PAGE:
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Martin v. United States

United States District Court, N.D. Illinois, Eastern Division

June 28, 2017

PATRICK MARTIN, Petitioner,
v.
UNITED STATES OF AMERICA, Respondent.

          MEMORANDUM OPINION AND ORDER

          Ruben Castillo Chief Judge

         Patrick Martin ("Petitioner") filed a petition to vacate his sentence under 28 U.S.C, § 2255 based on the U.S. Supreme Court's decision in Johnson v. United States, 135 S.Ct. 2551 (2015). (R. 1.) For the reasons set forth below, the petition is denied.

         BACKGROUND

         In 2009, Petitioner and his co-defendant, John Gower, were charged in a two-count indictment with bank robbery in violation of 18 U.S, C. § 2113(a) (Count One) and using a firearm in furtherance of a crime of violence in violation of 18 U.S.C. § 924(c) (Count Two). United States v. Martin, No, 09 CR 807-2, R. 14. In October 2010, Petitioner entered a guilty plea to both counts of the indictment. Id., R. 48. As part of the plea, Petitioner admitted that he had robbed First National Bank in South Holland, Illinois, while armed with a 9mm Ruger handgun. Id. at 2-3. He also admitted that at the time of the robbery the bank was insured by the Federal Deposit Insurance Corporation ("FDIC"). Id. at 4. He further admitted that after robbing the bank, he and Gower led police on a high-speed chase, during which time he fired four shots from his handgun. Id. In the plea, Petitioner agreed to waive his trial rights as well as any arguments for appeal other than issues related to the validity of his plea and the sentence imposed by the Court. Id. at 9. In January 2011, the Court sentenced Petitioner to 90 months on Count One and 120 months on Count Two, to run consecutively. Id., R. 70. Petitioner did not appeal.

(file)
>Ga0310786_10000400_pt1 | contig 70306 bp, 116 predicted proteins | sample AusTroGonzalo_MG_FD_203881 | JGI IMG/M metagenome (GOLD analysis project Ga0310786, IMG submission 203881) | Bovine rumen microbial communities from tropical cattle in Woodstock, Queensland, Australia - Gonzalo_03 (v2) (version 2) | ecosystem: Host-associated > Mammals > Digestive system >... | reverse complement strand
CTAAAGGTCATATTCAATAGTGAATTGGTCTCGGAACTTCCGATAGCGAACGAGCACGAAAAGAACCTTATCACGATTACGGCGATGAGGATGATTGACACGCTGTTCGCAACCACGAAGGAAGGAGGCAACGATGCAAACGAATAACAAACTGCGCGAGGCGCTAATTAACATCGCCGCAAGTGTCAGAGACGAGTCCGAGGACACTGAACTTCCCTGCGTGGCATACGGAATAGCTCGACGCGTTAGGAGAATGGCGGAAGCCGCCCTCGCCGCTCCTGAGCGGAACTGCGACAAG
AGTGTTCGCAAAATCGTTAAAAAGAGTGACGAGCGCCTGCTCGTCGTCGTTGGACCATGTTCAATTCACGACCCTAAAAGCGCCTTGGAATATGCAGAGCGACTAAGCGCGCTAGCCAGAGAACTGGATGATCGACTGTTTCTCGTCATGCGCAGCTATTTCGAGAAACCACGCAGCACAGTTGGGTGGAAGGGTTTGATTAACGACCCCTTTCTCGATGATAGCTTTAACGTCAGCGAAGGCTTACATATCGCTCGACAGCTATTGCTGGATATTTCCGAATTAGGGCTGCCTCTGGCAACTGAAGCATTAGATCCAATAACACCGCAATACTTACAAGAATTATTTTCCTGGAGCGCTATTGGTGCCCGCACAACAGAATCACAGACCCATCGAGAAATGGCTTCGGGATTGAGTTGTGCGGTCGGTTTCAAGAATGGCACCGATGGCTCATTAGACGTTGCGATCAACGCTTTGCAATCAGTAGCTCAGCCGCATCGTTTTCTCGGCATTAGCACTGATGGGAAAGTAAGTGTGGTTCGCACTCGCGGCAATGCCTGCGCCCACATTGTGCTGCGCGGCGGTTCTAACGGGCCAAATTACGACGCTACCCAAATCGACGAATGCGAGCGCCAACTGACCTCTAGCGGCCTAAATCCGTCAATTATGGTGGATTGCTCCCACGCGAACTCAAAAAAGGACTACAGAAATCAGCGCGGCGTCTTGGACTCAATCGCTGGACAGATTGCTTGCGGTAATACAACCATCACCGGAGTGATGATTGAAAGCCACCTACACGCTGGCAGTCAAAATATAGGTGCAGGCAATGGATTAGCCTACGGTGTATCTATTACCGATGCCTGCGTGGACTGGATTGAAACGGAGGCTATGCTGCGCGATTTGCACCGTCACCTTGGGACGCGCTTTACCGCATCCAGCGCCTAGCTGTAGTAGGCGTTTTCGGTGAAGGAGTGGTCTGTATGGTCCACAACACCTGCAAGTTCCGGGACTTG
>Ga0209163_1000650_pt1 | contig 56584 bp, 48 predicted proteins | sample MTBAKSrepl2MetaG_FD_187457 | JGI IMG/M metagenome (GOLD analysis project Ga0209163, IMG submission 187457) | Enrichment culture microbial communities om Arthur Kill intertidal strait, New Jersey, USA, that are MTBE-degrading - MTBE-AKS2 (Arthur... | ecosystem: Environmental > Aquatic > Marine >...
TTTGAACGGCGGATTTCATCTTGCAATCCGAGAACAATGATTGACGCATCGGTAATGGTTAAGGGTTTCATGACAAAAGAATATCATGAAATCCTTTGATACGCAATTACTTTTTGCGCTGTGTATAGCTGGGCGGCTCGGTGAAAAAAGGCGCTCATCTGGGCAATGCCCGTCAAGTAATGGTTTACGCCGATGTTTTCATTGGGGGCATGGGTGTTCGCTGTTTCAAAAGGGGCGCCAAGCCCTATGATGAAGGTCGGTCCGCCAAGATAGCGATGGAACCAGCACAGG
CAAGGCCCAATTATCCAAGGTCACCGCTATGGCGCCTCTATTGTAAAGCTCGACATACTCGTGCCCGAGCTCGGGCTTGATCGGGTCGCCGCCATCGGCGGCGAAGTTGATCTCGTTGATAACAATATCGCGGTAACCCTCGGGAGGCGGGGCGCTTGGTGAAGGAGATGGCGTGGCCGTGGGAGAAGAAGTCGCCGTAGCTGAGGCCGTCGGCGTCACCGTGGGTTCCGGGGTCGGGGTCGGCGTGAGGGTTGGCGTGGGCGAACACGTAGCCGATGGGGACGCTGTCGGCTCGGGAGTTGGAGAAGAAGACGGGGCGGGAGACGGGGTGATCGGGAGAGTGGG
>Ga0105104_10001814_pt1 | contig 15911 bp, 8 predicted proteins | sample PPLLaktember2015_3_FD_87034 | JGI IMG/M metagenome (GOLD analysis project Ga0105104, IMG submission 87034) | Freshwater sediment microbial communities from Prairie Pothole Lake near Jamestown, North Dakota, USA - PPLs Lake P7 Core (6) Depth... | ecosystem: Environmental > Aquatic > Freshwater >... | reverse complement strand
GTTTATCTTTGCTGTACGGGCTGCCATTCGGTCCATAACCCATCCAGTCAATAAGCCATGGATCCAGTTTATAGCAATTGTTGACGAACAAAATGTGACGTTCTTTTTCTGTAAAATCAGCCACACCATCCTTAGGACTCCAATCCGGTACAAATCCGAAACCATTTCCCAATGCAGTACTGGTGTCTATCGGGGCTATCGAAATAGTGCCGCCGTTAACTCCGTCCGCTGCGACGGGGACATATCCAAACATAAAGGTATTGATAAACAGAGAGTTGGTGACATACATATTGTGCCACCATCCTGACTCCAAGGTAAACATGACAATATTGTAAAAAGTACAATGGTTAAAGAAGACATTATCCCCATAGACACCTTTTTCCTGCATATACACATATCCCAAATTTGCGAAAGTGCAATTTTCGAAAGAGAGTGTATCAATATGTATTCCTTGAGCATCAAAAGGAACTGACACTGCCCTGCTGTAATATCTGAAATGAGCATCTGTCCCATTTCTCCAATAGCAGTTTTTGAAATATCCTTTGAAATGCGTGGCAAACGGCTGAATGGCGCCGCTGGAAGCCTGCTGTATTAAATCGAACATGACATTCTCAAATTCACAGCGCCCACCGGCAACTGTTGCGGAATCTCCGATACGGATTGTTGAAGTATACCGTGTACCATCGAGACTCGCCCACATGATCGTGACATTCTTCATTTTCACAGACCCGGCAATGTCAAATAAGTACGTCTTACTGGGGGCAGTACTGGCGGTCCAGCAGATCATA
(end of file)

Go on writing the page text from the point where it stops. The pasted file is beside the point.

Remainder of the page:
In June 2016, Petitioner filed the present petition. (R. 1, Pet.) He claims that his Section 924(c) conviction must be vacated because the predicate offense for which he was convicted of using and carrying a firearm in furtherance of-bank robbery-does not constitute a "crime of violence" after Johnson.[1] (R. 3, Mem. at 1-6; R. 10, Suppl. at 1-10, ) He separately claims that the indictment in his case was "jurisdictionally defective" because the FDIC did not insure First National Bank for losses as a result of bank robbery, which in his view meant that there was an insufficient federal connection to his offense. (R. 3, Mem. at 7-17.) He relatedly claims that his trial counsel was ineffective because he failed to object to the indictment on this ground. (Id. at 14-17.) The government responds that Petitioner has not established an entitlement to relief under Section 2255.[2] (R. 11, Resp.)